The Bread Baker's Apprentice may be a little more accessible than Hamelman, but I don't find it as thorough or as accurate. A couple of examples: Reinhart advocates a full window pane test (p.58 in my edition); Hamelman explains why "[a]ppropriate gluten development does not necessarily mean full gluten development.," and discusses how overmixing may increase gluten strength, but at the cost of flavor (p.8). Reinhardt still refers to the degassing procedure as "punching down" (p. 66), which is misleading and a term not used by any serious bread bakers I know. Hamelman uses the current, more accurate term ("folding") and gives clear, explicit instructions (pp. 15-16). Reinhardt's discussion of how to score the loaves prior to baking (pp. 90-91) is general rather than specific, and the baguettes in the photograph (p.90) are badly scored. Hamelman's discussion (pp. 78 - 81) is far more detailed, comprehensive, and accurate, and the line drawings illustrate the process of scoring as well as the finished score. In drawing "A" at the top of p. 80, the first example of what not to do shows the problem with the baguettes in Reinhardt.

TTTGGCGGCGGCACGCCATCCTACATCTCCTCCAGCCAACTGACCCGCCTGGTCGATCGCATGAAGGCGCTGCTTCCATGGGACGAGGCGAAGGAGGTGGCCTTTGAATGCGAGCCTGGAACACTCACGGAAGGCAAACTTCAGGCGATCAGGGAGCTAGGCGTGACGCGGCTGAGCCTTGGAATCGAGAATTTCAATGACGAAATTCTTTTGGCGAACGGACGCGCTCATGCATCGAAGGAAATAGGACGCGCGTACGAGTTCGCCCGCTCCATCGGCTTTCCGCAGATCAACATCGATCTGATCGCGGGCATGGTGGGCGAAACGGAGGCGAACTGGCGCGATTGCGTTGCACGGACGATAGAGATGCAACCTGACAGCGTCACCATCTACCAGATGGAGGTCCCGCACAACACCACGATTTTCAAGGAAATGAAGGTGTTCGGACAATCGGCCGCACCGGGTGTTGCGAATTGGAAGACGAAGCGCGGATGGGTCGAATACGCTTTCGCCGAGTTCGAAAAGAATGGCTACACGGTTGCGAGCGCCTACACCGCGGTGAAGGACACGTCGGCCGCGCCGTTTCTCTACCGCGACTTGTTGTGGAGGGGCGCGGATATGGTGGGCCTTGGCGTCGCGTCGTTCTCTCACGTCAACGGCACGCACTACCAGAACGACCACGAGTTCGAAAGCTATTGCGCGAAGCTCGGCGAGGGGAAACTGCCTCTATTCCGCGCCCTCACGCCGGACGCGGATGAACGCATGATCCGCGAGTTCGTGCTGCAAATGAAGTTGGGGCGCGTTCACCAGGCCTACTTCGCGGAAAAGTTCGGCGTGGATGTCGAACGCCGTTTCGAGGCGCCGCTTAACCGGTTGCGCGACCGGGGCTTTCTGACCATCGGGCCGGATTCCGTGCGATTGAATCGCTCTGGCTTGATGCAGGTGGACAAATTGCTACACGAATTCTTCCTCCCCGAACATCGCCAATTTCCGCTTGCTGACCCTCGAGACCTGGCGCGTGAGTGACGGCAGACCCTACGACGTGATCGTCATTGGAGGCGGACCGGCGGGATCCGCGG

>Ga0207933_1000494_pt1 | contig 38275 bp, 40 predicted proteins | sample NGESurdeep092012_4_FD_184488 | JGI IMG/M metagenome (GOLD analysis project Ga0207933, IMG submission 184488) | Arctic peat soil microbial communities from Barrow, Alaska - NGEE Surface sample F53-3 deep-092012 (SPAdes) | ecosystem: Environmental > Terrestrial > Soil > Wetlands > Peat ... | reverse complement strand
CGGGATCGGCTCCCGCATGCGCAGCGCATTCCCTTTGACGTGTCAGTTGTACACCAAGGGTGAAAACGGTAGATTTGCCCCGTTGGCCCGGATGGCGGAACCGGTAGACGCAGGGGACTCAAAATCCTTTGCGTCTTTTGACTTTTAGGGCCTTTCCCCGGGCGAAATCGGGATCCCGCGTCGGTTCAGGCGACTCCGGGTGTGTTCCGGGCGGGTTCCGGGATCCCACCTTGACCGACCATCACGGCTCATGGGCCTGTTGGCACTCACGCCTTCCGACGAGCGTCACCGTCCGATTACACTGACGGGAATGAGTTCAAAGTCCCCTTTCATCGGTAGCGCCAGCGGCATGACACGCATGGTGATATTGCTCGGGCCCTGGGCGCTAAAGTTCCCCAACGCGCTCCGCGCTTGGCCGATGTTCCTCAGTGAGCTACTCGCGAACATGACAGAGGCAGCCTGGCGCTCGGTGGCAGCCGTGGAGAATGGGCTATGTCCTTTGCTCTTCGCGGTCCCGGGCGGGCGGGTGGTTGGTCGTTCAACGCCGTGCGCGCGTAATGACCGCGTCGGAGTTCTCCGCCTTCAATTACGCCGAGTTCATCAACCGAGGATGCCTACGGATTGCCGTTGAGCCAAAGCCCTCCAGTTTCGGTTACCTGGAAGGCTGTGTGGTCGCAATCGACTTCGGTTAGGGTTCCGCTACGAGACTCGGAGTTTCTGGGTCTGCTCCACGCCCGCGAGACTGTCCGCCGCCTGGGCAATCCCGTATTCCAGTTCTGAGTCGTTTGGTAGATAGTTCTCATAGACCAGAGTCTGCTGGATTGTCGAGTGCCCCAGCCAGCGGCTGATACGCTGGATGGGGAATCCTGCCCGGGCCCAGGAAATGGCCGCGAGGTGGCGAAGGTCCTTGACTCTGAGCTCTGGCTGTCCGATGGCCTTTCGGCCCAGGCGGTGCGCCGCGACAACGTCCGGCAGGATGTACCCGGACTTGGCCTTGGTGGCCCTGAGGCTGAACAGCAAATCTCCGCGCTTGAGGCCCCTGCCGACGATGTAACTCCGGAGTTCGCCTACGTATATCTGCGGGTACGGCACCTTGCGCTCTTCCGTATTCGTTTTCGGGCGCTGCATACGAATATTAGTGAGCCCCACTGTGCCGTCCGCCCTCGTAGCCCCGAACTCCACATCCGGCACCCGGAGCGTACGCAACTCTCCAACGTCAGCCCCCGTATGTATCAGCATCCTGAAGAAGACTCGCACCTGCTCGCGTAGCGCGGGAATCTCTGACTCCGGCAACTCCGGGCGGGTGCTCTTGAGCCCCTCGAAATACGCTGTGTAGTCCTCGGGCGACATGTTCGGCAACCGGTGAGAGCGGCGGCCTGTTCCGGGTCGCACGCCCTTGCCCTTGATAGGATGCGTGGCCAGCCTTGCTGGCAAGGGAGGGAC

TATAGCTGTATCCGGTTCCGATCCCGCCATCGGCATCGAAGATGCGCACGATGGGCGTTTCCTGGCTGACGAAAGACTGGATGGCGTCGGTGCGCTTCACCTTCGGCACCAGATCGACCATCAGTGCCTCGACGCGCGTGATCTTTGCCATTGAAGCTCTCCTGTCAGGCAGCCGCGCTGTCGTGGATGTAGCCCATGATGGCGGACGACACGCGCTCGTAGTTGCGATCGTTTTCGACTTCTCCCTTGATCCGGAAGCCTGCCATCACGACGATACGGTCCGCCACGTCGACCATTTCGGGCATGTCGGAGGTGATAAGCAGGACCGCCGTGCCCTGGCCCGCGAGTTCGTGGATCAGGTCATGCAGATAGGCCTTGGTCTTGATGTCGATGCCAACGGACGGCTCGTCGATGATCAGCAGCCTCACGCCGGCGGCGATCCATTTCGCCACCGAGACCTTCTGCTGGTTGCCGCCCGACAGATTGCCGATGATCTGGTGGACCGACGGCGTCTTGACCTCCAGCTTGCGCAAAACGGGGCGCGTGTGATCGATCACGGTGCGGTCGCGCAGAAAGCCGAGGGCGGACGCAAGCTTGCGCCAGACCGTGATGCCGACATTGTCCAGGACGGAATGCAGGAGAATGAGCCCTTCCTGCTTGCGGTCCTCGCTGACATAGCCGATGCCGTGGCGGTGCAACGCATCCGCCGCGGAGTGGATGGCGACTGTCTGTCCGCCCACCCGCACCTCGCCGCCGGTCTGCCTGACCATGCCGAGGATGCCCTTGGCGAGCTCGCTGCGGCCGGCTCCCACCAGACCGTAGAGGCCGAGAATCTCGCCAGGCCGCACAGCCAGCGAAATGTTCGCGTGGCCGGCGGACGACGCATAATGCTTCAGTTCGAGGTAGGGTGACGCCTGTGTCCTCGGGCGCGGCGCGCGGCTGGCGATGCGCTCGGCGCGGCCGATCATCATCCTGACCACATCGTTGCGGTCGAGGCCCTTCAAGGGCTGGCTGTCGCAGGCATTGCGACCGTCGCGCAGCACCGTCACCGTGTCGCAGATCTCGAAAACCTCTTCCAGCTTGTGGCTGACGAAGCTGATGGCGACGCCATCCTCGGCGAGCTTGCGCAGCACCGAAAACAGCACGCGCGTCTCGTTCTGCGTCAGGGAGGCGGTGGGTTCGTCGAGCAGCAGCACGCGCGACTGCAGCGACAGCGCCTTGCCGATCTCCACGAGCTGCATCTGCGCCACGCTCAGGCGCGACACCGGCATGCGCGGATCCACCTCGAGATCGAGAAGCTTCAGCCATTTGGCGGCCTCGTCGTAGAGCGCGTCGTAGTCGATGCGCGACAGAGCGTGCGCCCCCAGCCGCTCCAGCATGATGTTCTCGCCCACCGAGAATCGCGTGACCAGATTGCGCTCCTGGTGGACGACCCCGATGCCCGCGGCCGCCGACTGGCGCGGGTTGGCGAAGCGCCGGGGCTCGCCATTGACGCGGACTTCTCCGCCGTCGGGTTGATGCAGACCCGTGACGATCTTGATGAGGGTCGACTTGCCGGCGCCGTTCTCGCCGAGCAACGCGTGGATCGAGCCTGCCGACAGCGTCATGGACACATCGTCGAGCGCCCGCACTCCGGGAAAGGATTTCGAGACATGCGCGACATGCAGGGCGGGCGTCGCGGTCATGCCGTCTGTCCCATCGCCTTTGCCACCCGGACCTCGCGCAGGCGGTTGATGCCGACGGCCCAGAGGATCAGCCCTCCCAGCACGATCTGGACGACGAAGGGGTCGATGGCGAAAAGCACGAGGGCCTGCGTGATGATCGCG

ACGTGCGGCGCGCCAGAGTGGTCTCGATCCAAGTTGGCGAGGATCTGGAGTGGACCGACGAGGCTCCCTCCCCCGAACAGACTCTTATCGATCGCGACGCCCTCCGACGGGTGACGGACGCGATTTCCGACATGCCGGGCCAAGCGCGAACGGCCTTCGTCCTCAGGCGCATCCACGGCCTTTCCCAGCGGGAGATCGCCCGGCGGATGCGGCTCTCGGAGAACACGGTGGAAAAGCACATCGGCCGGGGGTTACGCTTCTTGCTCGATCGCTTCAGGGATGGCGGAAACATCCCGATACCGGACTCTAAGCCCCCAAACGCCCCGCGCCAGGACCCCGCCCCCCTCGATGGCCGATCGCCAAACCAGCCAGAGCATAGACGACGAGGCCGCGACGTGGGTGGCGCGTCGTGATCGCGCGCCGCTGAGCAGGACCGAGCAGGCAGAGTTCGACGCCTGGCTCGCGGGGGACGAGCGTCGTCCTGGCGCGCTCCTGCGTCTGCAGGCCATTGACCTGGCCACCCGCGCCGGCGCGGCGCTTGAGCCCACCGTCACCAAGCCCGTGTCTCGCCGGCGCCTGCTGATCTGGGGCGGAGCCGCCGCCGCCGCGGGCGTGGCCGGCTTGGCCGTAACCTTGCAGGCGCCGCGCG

If you follow Reinhardt, you will still make fine bread -- but you will also pick up bits of misinformation (these are what I refer to as baking "folklore") that may keep you from making bread as good as you might otherwise. And I have found that once you learn these things, it's hard to unlearn them. This is one of the reasons I'm so high on Hamelman's book -- he contradicts much of the baking folklore I've read in books and was never able to duplicate in practice. It's easy, when you see something written in a book that doesn't jibe with your experience, to assume the book is right and you're doing something wrong (ie. mixing to a full windowpane). Hamelman validated many things I had observed in baking that ran counter to the received wisdom of other baking books.

                    I have seen comments that Hamelman is too technical, or inacessible to beginners. Since I had been baking a long time before I read Hamelman, I'm probably not the best judge of this, but most of the really technical stuff he puts in side bars, which you can read when you feel you need that specific information. I find his prose to be very clear, even when discussing technical information in detail. And his is the only bread baking book I know of that shows what it means to think like a baker -- the decisions you make at each stage of the process that accumulate to make huge differences in the final loaf.